NEW YORK (GenomeWeb) – A team from the US and Israel has taken a single-cell transcriptomic approach to characterizing and comparing head and neck squamous cell carcinoma (HNSCC) tumors from 18 individuals.
As they reported online today in Cell, researchers did single-cell RNA sequencing on more than 5,900 individual cells from 18 untreated primary HNSCC tumors and five matched HNSCC lymph node metastases. They also used exome sequencing and SNaPshot targeted genotyping to profile somatic mutations and chromosomal alterations in bulk tumor samples.
When they combined the bulk tumor and single-cell transcriptome profiles, the researchers gained new insights into both the malignant and stromal cell subtypes present in the head and neck cancers they focused on. The results also suggested that cancerous cells carrying the signature of a so-called partial epithelial-to-mesenchymal transition (p-EMT) associated with tumor spread and metastasis tend to be found on the growing outskirts — or "leading edge" — of primary tumors.
"Our results provide insight into the HNSCC ecosystem and define stromal interactions and a p-EMT program associated with metastasis," senior author Bradley Bernstein, a pathology researcher affiliated with Massachusetts General Hospital and the Broad Institute, and his co-authors wrote.
The researchers used the SMART-Seq2 protocol and Illumina NextSeq 500 instrument to do scRNA-seq on 5,902 individuals cells from fresh oral cavity HNSCC biopsy samples from 18 individuals. Along with the primary tumor samples, the cells came from lymph node metastases from five of the HNSCC patients. Using Illumina instruments, they also did exome sequencing and targeted SNaPshot sequencing on fresh and formalin-fixed paraffin-embedded tumor samples, respectively.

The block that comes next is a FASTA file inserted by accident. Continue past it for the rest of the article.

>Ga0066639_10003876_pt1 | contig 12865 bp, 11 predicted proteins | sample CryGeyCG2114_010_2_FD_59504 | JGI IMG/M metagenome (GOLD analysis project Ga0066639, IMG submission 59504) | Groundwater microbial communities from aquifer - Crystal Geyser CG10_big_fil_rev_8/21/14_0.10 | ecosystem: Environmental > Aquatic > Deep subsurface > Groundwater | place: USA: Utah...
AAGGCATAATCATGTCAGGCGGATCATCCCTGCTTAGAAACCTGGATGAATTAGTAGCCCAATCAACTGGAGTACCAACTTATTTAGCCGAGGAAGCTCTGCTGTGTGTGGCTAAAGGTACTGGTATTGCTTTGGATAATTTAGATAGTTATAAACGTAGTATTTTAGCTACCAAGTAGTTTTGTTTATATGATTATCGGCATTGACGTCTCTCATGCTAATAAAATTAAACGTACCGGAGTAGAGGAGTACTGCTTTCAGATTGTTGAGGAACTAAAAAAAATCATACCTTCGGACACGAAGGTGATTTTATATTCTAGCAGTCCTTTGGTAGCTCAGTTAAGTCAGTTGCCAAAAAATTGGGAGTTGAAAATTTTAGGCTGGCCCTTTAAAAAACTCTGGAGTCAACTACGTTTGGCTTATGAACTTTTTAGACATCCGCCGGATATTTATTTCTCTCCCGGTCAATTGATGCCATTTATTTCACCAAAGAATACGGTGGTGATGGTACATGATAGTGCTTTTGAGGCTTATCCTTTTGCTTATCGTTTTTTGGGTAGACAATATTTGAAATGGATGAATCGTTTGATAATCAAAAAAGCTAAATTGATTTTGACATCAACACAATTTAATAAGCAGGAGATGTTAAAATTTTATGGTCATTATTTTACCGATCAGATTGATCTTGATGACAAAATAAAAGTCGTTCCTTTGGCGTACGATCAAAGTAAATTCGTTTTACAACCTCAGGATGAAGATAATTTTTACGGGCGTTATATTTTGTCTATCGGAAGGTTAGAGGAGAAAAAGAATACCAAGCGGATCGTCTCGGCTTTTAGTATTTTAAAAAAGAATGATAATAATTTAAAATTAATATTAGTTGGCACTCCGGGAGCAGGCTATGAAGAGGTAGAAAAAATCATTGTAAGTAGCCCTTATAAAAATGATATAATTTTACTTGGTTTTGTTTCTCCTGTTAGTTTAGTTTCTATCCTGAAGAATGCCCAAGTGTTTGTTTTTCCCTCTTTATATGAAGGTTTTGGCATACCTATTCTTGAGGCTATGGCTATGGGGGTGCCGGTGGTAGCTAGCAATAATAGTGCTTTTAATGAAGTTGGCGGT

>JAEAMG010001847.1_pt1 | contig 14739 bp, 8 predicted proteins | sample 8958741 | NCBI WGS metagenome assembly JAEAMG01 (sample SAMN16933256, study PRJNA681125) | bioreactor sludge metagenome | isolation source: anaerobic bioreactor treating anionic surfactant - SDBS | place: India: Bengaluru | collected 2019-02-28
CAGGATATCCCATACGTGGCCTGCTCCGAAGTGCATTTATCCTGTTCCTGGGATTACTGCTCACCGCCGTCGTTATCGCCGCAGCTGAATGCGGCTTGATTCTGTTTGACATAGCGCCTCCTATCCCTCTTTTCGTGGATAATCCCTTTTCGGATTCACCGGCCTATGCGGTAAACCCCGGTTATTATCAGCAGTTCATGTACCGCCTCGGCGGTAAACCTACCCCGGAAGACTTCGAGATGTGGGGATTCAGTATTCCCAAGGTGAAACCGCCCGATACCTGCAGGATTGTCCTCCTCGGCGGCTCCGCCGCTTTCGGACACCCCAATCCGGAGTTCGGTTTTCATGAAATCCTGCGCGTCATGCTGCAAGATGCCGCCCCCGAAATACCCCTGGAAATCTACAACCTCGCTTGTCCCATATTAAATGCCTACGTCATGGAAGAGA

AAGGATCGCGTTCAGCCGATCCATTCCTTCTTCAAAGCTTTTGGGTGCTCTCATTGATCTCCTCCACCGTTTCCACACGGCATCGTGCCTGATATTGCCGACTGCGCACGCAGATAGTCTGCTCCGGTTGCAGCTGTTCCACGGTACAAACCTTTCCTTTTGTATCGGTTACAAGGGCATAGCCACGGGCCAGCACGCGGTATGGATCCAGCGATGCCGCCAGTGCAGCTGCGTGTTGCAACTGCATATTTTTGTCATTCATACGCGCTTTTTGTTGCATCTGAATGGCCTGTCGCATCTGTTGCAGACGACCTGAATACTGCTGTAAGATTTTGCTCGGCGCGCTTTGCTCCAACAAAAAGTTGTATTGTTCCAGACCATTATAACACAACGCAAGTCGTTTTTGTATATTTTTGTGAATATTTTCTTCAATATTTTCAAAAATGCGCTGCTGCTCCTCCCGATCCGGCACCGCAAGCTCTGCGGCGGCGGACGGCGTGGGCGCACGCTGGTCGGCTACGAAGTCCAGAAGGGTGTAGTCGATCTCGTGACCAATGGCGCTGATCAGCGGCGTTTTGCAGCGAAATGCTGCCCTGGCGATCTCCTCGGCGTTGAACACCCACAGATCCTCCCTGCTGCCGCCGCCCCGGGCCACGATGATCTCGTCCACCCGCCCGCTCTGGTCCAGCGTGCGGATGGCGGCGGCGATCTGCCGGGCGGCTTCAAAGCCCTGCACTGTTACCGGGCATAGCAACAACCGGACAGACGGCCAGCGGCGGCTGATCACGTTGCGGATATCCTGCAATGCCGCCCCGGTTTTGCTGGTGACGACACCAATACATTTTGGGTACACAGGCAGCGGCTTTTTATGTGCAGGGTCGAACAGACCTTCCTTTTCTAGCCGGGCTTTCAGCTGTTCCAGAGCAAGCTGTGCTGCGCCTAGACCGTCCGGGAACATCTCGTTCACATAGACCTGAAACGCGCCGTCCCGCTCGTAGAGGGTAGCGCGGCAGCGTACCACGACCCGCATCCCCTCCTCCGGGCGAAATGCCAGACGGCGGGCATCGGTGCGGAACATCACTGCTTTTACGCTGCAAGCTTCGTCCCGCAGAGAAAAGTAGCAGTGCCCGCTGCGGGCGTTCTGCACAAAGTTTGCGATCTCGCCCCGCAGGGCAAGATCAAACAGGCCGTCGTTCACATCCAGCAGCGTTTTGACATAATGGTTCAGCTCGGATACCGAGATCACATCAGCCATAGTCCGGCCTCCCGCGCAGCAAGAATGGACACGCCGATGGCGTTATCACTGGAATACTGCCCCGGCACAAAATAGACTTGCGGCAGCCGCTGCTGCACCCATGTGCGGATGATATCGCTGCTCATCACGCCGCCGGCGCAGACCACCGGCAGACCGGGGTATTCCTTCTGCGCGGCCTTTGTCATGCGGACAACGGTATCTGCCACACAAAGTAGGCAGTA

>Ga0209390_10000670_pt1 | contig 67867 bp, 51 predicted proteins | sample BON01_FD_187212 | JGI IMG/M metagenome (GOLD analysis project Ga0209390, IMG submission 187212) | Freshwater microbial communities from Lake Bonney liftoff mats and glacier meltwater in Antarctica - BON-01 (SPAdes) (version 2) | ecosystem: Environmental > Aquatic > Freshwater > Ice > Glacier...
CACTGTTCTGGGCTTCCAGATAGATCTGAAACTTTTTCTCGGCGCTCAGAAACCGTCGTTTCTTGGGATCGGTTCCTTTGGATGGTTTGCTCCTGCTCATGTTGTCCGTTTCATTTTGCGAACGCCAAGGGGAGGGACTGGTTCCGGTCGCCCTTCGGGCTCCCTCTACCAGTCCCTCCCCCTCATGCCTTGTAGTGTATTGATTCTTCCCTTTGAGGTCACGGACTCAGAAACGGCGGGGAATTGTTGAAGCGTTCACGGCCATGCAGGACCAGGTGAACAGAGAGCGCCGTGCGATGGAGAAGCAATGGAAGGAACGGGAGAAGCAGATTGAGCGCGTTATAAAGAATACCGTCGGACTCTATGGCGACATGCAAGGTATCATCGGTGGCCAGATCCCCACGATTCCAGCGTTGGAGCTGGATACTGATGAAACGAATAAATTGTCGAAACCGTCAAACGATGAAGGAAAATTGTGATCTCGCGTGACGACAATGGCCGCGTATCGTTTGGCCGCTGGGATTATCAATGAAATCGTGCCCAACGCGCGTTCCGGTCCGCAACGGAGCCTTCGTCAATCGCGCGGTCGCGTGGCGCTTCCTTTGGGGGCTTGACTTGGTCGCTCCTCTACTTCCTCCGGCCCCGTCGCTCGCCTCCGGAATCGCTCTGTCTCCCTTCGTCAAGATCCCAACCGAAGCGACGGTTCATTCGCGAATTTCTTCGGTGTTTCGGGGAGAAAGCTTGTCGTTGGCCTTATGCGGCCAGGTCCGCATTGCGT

Based on inferred copy number profiles, epithelial cell marker expression, and cell expression clusters, the team identified 2,215 malignant cells and 3,363 non-malignant cells in single-cell transcriptome set. The latter cells fell into eight clusters representing T cells, B/plasma cells, macrophages, mast cells, endothelial cells, fibroblasts, and myocyte cells. Some of those non-malignant cell types could be further clustered into cellular subsets, particularly fibroblasts and immune T cells.
When they looked at clustering of the malignant cells, however, the researchers found that they typically grouped alongside other individual cells from the same tumor, consistent with the presence of pronounced between-individual tumor variability. The differentially expressed genes fell in pathways contributing to everything from cell stress and hypoxia to detoxification, drug metabolism, immune activation, and epithelial differentiation.
Within individual tumors, malignant cells with the p-EMT — which are suspected of having the ability to metastasize — typically showed up at the edges of tumors in association with cancer-associated fibroblast cells beyond the tumor's boundaries, the team reported. Results from in vitro experiments on sorted cells from HNSCC cell lines with higher- or lower-than-usual p-EMT signature expression supported the notion that p-EMT cells tend toward invasiveness, perhaps prompted in part by microenvironment cell interactions.
For the most part, malignant cell patterns in metastatic tumors were comparable to those in corresponding primary tumors, though the researchers cautioned that they profiled a modest number of matched primary tumor-lymph node metastasis tumor pairs.
Incorporating the new transcriptome data, particularly for a handful of tumors with the highest proportion of sequenced malignant cells, they found that malignant cells from the current study typically fell in just three of the four HNSCC expression subtypes previously reported for the Cancer Genome Atlas project.
On the other hand, many of the non-malignant cells from the stroma and immune cell collection had expression profiles similar to the mesenchymal subtype of HNSCC, prompting the authors to suggest that "the mesenchymal TCGA subtype reflects high stromal representation in bulk samples, rather than a distinct malignant cell program."
Based on their follow-up analyses, they argued that "HNSCC tumors may be refined into three subtypes of malignant cells… with the previously described mesenchymal subtype reflecting malignant-basal tumors with a large stromal component."